At first glance, one might wonder how a cozy, chic looking place like Public Eat + Drink might be suitable for a loud, emotional display of the blues brought by local band Misty Blues and MCLA’s Jazz Band. Those involved seemed not to worry about it, and it is a good thing too, because from 9 p.m. until closing time, Public was packed to the walls with people simply having a good time.
If the emotions displayed by the performers had any effect on the audience, then it’s no wonder the audience was energetic and happy; all of the members of Misty Blues looked like they were not only enjoying themselves, but also excited to be there. They even interacted with the audience in between songs. Singer Gina Coleman rarely had anything but a smile on her face.
However, they were not the only ones who were happy to be playing in front of everyone. Chantel Baptista, a junior at the College, opened the night up with two songs that found her beaming at the audience with pride. She began with an a cappella cover of Adelle’s “Chasing Pavements” before moving to the piano to cover Amy Winehouse’s “I’m No Good.”
Following Baptista was MCLA’s Jazz Band delivering the bluesier side of jazz. Tiniqua Patrick stood center stage, lending her powerful voice to their two-song set, including a cover of Sam Cooke’s “A Change is Gonna Come”. Each student took turns soloing throughout the two songs and showed a fluid knowledge of the music despite only getting together for four rehearsals prior to their performance, according to the band.
Misty Blues took the stage after the Jazz Band and filled the cozy restaurant with signature blues riffs, heavy-hitting drum fills, and Coleman’s rough, yet soulful, voice. It did not take long for the small dance floor to fill with energetic dancers; the restaurant was at standing-room only the entire night, and most of them could have been found around the bar or on the dance floor.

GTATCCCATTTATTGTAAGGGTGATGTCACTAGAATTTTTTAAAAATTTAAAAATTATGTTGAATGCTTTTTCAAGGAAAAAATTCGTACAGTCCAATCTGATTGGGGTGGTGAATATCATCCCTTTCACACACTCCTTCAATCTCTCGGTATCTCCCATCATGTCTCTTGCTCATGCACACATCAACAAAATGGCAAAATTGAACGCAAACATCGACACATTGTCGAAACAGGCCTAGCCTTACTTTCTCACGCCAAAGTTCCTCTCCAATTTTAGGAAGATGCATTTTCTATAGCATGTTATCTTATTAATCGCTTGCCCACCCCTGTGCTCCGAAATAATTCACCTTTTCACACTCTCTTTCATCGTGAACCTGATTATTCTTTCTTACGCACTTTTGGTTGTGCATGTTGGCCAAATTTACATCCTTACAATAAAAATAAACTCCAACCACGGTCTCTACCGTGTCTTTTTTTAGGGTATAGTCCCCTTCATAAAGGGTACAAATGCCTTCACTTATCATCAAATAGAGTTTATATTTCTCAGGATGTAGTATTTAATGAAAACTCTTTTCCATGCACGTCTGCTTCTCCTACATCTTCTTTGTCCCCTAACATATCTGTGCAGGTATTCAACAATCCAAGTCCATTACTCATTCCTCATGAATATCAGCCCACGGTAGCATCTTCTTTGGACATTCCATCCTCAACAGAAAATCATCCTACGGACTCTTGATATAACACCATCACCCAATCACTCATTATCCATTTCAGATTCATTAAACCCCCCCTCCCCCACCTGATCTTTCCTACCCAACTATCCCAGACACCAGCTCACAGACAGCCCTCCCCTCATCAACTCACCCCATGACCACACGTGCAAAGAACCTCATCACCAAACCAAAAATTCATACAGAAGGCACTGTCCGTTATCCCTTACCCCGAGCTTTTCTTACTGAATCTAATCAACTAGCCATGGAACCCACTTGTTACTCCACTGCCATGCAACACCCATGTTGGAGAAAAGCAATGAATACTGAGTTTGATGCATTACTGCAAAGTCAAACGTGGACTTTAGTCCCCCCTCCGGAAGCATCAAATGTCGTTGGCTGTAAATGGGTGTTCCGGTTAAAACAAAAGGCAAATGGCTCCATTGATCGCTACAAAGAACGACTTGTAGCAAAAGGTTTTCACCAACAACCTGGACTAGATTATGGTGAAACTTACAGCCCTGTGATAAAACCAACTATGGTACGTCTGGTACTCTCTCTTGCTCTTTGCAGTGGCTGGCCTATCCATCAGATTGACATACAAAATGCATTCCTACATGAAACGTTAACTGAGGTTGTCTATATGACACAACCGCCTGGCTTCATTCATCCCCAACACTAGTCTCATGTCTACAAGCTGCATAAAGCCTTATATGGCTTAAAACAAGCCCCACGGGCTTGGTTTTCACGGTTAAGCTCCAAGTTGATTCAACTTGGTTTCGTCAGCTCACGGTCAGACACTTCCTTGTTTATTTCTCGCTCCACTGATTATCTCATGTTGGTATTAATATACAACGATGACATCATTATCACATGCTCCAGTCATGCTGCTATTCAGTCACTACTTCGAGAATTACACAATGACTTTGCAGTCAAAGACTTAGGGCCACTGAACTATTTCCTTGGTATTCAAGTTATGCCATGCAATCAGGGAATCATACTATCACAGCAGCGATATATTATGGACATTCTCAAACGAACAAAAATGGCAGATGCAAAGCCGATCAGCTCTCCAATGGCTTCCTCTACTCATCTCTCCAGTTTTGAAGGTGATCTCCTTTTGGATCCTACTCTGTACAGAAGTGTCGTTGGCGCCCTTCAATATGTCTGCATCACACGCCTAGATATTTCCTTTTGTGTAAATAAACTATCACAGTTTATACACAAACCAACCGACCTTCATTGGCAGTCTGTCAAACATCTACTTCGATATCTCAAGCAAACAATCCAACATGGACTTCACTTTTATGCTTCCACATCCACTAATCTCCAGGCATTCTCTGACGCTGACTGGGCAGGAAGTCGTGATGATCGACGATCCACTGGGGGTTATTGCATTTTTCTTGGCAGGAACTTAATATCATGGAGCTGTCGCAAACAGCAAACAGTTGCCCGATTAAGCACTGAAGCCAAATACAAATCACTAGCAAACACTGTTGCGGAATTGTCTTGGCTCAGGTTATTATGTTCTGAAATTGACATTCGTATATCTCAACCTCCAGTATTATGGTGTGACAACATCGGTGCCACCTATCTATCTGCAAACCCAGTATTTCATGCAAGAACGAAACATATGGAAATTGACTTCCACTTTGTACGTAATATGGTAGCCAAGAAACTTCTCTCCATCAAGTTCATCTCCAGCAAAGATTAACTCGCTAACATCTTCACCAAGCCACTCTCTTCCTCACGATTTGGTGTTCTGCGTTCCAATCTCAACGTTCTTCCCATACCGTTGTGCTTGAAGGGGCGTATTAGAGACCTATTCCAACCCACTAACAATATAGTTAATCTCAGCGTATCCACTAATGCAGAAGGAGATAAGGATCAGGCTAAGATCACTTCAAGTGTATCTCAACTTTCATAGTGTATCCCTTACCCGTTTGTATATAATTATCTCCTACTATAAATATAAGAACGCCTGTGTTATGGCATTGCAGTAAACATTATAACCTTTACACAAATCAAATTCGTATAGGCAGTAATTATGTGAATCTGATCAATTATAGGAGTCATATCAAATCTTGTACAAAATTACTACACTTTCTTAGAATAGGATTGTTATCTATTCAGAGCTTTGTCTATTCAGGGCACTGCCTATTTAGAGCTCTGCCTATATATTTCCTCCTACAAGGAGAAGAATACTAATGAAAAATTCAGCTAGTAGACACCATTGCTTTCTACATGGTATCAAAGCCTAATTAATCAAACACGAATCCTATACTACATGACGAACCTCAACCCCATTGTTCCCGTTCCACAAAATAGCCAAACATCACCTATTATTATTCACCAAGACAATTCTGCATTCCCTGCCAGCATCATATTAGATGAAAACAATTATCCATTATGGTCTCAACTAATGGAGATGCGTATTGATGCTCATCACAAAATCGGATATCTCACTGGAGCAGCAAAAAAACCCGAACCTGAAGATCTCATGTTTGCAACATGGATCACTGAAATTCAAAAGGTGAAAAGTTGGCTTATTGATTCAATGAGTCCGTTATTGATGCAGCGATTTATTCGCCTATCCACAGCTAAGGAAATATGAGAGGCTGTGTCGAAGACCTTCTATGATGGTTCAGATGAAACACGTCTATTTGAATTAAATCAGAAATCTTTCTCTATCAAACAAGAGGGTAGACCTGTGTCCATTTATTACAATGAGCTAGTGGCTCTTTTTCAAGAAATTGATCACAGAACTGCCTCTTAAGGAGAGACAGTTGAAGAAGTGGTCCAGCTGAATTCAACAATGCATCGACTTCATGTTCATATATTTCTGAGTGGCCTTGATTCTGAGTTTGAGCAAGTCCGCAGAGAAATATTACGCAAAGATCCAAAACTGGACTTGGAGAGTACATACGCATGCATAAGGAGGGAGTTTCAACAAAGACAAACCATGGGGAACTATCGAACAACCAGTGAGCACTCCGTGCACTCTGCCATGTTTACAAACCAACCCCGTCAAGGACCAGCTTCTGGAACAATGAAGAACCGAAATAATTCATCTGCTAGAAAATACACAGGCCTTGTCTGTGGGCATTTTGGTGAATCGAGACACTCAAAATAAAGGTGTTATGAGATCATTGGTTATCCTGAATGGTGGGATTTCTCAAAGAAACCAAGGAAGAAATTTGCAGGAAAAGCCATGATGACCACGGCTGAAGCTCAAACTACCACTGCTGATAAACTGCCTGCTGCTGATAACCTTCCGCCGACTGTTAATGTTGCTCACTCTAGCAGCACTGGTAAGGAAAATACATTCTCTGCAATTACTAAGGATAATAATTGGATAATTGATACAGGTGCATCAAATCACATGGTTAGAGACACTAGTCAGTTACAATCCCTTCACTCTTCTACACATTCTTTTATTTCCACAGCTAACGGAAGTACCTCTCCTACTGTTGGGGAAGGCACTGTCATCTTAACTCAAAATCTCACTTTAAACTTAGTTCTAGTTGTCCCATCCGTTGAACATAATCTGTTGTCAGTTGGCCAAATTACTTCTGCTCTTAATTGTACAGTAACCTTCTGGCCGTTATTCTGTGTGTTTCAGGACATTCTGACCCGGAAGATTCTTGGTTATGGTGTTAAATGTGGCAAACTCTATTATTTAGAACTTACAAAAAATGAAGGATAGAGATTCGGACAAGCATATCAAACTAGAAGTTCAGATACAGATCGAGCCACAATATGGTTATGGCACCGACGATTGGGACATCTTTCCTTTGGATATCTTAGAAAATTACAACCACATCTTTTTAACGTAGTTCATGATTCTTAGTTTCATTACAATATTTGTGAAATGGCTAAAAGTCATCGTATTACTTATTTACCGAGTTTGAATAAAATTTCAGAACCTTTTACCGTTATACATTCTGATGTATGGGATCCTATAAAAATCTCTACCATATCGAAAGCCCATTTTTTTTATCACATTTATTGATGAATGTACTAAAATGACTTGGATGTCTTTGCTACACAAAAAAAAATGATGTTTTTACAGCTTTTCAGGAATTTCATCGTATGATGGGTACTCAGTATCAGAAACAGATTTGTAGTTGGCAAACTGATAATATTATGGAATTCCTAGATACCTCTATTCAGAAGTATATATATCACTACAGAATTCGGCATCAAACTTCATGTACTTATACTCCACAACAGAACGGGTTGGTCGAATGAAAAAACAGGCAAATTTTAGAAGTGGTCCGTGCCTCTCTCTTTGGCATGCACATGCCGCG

While the audience had no problem standing around, there definitely was a difference in audience enthusiasm depending on whether one could only hear the band, or if they could both see and hear them. The band was dancing and moving around almost as much as the audience and possessed so much enthusiasm for what they did that is was nearly impossible to watch them and not want to dance yourself.
Their set consisted mostly of cover songs, including “Key to the Highway” and “Walkin’ the Dog”. They also did a song off their Gospel album, “Roadhouse Revival”. A lot of their covers progressed to blues shuffles as well, giving those dancing a chance to switch it up mid-song.
If there was any doubt in the beginning whether Public could house such a powerful blues band, it was quickly dismissed. The bands were at a perfect volume for the blues – just loud enough that you can feel the emotions but not loud enough that you literally feel the pain – and the tight-packed space was a breeding ground for dancing and enjoyment. As the night went on, the colored lights shone though the front window and the faint sound of blues carried down Holden Street, calling more and more people into Public to experience the blues power of Misty Blues.